Date Published:

Category: Culture Change

CAROLINE DUNK

 

cda’s Top Ten reasons why change fails

At cda we have been designing and supporting successful business change programmes for twenty five years, so maybe now is a good time to reflect on why it can sometimes all go so wrong! Read on for our ‘Top Ten’ reasons why change fails. See how many you recognise…

 

#1 – Poor leadership

Leadership is the single biggest predictor of the success of a change programme. If the CEO and top team don’t fully understand what’s involved and get behind it, the change is doomed from the start. As a first step, it’s important to invest the time to establish understanding and support amongst the leaders of the business. It may sound obvious, but it’s amazing how often this isn’t done.

 

#2 – No clear picture of the future

Leaders must be able to paint a vision of the future that’s engaging and which allows everyone to understand why the change is necessary and what’s in it for them. This is about engaging both hearts and minds. So it’s not just about explaining the hard facts of the situation but also building an emotional commitment. Many leaders will need support to do this.    

 

#3 – Expecting too much too soon

Change is always ‘two steps forward, one step back’. It takes time to deliver the understanding, engagement, reskilling and new ways of working required to embed sustainable change. It’s important to establish sensible expectations and keep your focus on the long game, whilst also delivering some quick wins to keep the critics at bay.

 

#4 – Just talking about it

Just running a glossy communications roadshow or a training programme isn’t enough. It’s too easy to pay lip service to a new idea and memories soon fade. Successful change requires implementing and enforcing changes to structures, processes and systems to provide a single, unavoidable message about what’s important and the way that everyone is expected to work.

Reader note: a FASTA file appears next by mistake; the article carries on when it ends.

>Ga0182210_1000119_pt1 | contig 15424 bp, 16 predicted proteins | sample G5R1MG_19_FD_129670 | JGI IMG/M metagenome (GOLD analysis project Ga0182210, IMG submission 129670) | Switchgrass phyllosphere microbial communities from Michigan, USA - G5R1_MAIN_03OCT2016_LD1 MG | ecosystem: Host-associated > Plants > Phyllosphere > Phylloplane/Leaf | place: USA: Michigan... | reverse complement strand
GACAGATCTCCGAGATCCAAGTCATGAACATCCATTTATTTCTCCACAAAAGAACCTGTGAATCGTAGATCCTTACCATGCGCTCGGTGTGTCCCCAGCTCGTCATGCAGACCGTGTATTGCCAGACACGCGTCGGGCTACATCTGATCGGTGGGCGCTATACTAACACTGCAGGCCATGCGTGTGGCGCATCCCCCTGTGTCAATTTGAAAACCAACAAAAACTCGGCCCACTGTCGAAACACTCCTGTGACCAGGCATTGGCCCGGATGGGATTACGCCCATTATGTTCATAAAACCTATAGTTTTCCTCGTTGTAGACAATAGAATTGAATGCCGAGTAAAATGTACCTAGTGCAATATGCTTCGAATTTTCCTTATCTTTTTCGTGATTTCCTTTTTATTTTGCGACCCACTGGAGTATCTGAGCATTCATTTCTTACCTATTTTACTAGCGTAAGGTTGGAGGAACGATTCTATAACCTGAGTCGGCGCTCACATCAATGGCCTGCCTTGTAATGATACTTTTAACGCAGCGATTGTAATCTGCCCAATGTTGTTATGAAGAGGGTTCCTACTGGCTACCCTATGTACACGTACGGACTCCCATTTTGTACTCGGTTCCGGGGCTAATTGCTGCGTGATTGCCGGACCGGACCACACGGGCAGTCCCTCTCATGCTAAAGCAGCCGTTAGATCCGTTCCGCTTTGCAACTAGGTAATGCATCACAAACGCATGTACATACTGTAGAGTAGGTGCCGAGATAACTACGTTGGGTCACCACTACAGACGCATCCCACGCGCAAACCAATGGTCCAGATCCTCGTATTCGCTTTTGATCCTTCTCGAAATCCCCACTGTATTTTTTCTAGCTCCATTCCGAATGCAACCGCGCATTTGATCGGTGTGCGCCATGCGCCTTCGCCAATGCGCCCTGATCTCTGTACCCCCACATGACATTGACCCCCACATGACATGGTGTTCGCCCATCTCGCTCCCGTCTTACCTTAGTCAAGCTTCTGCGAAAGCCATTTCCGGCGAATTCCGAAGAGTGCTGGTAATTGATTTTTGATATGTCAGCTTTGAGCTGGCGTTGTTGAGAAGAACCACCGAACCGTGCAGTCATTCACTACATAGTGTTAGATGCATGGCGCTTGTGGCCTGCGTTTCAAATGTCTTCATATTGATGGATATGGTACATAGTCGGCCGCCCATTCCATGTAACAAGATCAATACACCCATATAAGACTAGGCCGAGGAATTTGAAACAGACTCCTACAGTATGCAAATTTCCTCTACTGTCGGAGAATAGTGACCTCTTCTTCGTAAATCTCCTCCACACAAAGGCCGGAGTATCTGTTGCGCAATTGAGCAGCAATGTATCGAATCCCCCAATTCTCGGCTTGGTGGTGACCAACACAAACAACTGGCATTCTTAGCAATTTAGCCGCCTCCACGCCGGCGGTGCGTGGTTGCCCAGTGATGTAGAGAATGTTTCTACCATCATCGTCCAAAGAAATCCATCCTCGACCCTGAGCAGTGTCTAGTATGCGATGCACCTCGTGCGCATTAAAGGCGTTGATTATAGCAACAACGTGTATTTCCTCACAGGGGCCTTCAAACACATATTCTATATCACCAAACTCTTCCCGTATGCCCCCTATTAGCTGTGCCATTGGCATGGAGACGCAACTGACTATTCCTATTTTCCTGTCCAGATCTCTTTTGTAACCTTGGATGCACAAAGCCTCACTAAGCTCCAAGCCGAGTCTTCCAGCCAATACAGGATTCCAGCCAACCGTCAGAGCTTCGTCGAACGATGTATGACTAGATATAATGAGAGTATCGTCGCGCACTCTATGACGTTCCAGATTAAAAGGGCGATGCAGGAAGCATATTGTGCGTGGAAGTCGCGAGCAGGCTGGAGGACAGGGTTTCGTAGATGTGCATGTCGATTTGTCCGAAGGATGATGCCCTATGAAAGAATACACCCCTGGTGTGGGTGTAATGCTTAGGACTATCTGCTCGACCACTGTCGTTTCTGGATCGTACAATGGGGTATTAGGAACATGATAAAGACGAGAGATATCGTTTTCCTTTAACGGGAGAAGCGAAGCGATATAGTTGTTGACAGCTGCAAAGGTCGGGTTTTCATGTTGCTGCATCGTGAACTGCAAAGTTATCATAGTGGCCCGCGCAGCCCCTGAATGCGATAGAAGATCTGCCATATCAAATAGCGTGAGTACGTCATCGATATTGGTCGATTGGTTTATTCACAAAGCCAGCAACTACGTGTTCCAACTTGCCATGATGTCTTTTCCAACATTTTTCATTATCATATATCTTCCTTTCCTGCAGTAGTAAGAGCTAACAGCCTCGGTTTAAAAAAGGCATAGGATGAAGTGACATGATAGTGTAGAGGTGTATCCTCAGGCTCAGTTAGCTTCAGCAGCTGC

#5 – Ignoring the hard stuff

When planning change it’s tempting to focus on the ‘low hanging fruit’ but usually this will only get you so far. Almost every business faces big challenges when attempting significant change. These could include long-standing commercial arrangements, team structures or reward patterns. Tackling these challenges can be painful but without this the change will not achieve its full potential.

 

#6 – The latest fad

Change takes time and during this time, new business ideas and priorities will emerge. Some of these will be important and will need to be integrated into the Vision; others will represent a threat which could undermine the success of the change. The challenge is to know the difference between the two!

 

#7 – Letting people leave it to the other guy

These days change is constant and one response from some individuals is to ignore it. This can be a very successful way to avoid confronting new challenges. However, allowing people (particularly senior people) to opt out sends a message that the change is optional and is a sure recipe for failure.

 

#8 – Incentivising the wrong things

Whether the incentive on offer is money, recognition or advancement, it’s important to ensure that it is fully aligned with the Vision. A pay plan or promotion decision which rewards behaviour which doesn’t fit with the Vision is a good way to undermine the change, by sending a powerful message that it’s still OK to work in the old way.   

 

#9 – Poor metrics

Most change is expensive and it usually isn’t too long before people start asking what it has delivered for the bottom line. It’s important to establish clear and realistic targets and reporting at the outset, to demonstrate the business impact of the investment. (But also see point 3 above!)  

 

#10 – Not engaging the troops

If leadership is the single biggest predictor of change success, then the time and effort spent engaging the wider team comes a close second. And it will usually require double or triple the time and effort that you expect at the outset!